Sophia (The Seer):

I cannot really say as I have anything to add to this discussion, for though it is thought that I might, perhaps, one day see more than what one can ordinarily see–see the future in fact–it has not happened yet. Still, there is the idea of magic and some might even say witchcraft, which I suppose is only fitting, as I am ward to John Dee, the Queen’s honored astrologer. But within this first tale, I can assure you, nothing more is wrought from me than the wringing of my own hands. I hope my gift does manifest soon, if manifest it will! And I hope it is indeed a gift, and not the curse I fear…

Anna (The Scholar):

Well! So much to ponder on the question of age — the language in Maid of Secrets is a bit formal, I should say, a bit longer in sentence and cadence than in a typical tale. That’s only fitting, as it’s historical fiction, but still, ’tis something to keep in mind. That said, any learned girl beyond the age of 12 can pick up this book and enjoy it–and any fan of Elizabethan history can find much to recommend this book, no matter her age!

Jane (The Assassin):

I kill people, make no mistake. I stalk and track and strike from the shadows. But as a wise man once said: if you find me at your door, chances are you’ve done something to bring me there. And to be plain, you’ll see none of my handiwork on the page in Maid of Secrets. Ample murders and knife fights occur in this tale–Meg’s young Spanish count, Rafe de Martine, takes particular issue with a few unlucky Spaniards, and the death that has brought Meg to our group was gruesome indeed. There are also grave threats, particularly to Meg, who must face the prospect of a bloody awful fate. And, too, there is some terrible pain visited upon minor characters by the villain. . .though he gets his due, in the end. But the violence is measured and shouldn’t offend. An’ if it does, well. ‘Tis not the tale for you.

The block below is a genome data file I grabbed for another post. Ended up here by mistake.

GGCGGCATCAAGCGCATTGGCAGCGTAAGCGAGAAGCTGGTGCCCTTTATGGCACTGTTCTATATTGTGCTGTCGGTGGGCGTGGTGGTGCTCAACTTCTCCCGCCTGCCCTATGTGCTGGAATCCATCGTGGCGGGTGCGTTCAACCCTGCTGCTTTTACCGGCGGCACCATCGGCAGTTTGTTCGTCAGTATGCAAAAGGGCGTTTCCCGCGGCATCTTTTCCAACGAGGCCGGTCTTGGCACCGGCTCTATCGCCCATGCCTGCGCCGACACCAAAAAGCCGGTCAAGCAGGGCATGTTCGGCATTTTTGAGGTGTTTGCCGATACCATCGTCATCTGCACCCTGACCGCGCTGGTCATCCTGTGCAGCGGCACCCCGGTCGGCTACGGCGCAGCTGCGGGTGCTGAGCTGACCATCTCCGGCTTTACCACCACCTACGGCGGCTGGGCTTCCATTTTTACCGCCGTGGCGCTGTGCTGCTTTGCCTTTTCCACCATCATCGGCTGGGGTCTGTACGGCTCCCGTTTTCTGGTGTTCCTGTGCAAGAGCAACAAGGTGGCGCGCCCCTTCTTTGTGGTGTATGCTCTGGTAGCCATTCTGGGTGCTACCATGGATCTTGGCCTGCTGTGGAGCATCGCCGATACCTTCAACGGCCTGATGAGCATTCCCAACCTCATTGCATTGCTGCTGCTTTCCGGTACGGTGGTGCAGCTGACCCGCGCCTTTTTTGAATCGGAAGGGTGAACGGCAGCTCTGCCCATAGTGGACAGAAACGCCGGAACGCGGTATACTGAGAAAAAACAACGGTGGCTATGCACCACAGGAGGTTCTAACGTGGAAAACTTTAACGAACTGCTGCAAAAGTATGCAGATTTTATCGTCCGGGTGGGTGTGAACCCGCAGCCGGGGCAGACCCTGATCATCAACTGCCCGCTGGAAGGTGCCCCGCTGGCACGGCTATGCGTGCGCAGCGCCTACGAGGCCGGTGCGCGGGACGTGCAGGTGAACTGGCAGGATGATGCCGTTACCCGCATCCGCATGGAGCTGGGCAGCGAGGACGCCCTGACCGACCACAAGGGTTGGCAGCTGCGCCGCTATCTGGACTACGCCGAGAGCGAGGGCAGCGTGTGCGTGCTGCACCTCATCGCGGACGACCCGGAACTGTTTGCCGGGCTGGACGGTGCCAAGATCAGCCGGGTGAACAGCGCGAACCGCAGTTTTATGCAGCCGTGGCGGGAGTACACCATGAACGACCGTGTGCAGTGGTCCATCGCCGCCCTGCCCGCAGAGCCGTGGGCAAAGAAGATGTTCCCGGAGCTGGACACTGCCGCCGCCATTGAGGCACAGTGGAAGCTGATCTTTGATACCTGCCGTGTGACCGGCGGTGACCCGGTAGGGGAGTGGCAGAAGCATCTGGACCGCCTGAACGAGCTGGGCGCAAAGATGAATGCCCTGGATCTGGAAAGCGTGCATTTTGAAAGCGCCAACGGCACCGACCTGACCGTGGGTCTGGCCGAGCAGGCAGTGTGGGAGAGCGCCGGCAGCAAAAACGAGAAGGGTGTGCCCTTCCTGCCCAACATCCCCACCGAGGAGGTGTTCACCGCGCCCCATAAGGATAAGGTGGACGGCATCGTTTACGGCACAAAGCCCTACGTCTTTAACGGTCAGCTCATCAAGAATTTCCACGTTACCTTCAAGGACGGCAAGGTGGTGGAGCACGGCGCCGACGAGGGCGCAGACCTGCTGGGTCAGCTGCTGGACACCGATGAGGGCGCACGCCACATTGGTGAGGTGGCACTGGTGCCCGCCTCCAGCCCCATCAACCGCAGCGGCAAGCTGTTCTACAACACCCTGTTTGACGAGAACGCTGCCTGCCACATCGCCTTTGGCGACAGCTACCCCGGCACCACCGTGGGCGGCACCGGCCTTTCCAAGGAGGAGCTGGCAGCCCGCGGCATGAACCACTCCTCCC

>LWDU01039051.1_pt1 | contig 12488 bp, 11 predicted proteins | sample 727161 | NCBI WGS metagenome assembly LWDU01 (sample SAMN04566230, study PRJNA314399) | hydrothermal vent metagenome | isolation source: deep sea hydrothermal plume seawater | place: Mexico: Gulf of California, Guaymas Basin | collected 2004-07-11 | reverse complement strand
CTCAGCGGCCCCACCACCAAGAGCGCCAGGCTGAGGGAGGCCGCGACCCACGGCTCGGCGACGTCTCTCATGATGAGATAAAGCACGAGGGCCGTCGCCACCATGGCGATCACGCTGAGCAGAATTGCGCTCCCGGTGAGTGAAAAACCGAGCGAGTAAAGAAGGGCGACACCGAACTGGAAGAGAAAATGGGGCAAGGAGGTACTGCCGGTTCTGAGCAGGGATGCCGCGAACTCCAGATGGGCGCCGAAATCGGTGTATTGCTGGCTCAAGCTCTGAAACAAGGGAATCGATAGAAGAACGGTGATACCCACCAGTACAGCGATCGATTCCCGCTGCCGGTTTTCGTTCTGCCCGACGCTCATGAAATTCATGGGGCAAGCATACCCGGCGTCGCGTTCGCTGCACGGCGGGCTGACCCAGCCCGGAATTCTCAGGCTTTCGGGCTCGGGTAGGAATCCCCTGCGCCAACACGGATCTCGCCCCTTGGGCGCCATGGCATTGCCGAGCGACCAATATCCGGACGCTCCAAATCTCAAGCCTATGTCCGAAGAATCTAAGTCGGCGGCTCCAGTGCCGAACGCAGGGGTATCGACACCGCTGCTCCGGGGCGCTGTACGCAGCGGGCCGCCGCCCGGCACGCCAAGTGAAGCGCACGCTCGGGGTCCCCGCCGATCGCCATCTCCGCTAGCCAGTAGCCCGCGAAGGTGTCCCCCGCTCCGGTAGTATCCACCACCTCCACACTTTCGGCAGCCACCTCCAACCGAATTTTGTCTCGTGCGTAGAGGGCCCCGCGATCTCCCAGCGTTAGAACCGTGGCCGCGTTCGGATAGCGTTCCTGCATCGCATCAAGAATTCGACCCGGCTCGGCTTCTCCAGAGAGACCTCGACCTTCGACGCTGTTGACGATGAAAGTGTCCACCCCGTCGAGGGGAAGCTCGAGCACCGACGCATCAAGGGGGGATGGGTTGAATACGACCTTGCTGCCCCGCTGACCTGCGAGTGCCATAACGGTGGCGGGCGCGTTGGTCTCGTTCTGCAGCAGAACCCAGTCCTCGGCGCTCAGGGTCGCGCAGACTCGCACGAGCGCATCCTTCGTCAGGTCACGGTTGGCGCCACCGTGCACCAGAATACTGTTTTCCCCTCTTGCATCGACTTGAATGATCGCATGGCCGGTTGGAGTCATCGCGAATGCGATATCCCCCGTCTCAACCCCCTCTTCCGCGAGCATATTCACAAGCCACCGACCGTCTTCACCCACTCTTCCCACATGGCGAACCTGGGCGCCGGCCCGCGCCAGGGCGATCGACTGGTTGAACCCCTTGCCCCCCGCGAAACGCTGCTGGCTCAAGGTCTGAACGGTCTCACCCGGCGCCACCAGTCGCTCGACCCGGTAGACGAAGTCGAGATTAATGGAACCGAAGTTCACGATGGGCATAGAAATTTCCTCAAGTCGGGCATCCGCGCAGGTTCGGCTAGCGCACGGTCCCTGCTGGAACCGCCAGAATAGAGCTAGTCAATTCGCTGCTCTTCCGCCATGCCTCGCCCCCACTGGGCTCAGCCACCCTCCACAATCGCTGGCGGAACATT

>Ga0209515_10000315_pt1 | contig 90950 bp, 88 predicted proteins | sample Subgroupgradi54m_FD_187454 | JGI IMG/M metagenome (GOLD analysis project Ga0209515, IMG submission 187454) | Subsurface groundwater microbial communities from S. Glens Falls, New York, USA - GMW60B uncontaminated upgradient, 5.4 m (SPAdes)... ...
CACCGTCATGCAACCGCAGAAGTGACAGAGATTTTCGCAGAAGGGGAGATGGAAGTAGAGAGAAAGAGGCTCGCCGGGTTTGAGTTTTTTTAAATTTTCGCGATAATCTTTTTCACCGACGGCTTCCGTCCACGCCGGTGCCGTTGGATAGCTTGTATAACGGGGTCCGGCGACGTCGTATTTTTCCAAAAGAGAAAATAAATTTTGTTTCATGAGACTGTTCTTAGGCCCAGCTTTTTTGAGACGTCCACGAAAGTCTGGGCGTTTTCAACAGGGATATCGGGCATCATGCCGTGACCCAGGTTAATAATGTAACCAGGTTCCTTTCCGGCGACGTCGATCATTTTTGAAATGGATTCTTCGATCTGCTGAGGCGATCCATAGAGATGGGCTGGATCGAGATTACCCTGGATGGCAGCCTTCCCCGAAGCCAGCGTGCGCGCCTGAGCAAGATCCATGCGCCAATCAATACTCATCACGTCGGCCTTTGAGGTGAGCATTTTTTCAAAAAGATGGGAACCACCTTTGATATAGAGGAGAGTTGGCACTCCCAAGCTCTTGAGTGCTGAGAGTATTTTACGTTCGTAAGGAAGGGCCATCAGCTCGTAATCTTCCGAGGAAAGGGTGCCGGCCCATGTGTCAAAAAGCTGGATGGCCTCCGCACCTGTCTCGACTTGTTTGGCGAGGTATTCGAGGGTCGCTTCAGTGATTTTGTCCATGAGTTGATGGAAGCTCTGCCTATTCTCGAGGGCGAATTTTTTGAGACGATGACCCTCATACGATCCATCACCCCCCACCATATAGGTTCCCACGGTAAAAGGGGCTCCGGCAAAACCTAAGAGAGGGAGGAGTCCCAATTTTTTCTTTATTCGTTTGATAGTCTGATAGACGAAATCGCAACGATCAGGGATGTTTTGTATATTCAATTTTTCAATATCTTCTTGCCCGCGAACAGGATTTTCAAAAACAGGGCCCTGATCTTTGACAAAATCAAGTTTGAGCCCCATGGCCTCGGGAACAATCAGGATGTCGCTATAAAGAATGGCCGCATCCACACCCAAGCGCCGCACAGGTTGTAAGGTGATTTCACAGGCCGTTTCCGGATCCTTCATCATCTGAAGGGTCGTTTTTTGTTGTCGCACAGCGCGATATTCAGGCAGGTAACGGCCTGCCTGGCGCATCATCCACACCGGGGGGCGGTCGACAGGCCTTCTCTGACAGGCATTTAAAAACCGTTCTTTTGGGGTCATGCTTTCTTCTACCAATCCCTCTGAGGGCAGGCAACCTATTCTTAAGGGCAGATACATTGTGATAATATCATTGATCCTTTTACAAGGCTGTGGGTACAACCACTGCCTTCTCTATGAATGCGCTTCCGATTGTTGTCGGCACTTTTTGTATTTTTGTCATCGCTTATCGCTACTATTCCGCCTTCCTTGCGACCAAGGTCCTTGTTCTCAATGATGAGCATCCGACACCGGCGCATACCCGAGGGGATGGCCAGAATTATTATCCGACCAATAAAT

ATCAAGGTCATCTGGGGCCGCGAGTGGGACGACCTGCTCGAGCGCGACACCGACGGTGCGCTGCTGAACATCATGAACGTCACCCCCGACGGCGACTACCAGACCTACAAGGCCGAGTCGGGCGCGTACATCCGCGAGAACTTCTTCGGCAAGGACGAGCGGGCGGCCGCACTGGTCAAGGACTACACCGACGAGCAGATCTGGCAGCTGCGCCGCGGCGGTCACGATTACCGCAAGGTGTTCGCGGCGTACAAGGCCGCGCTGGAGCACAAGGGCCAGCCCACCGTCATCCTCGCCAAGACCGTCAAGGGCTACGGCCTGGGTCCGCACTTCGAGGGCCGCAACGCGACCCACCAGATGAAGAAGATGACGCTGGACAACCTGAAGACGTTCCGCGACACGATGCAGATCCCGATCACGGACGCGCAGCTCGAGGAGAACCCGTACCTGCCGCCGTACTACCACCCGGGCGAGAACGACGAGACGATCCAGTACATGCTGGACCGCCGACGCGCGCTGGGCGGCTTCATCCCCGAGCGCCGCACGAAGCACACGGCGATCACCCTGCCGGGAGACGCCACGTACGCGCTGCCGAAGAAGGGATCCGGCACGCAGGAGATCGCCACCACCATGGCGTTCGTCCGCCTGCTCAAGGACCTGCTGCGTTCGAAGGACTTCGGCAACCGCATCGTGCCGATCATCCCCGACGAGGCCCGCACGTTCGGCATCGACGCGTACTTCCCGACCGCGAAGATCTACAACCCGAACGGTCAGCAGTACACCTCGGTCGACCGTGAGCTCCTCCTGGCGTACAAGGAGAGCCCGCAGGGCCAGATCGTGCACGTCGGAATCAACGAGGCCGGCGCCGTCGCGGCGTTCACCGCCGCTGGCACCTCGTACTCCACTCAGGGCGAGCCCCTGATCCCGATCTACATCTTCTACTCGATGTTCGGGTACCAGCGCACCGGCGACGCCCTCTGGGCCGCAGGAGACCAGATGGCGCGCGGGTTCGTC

And there you have it! Maid of Secrets is intended for audiences twelve and up, and has themes of empowerment woven into its tapestry of Tudor-set intrigue. Murder and violence do occur, but not gratuitously, and the language is only slightly salty. The few curse words that find their way onto the page are mild by most standards. There is no sex on the page in the book, and Meg’s romance with Rafe goes no further than a few passionate embraces. She is a Maid of Honor, after all.

If you have any questions, by all means, post them in the comments below!

Tonight we’re going to party like it’s 1559

Our most recent subject here at the Class of 2k13 has been “what I’ve learned from teens.” But in all truth, I’ve probably learned more about the teenagers of Elizabethan England than I have about modern teens… even though I know several extraordinary young adults and am meeting more every day.

However, the teenagers in my debut, MAID OF SECRETS, are, well… teenagers in 1559. Which brings with it a whole different host of concerns than those faced by most of today’s young adults. Not more challenging concerns, necessarily, but different ones.

So, what did teens stress about in 1559?

1. Staying Alive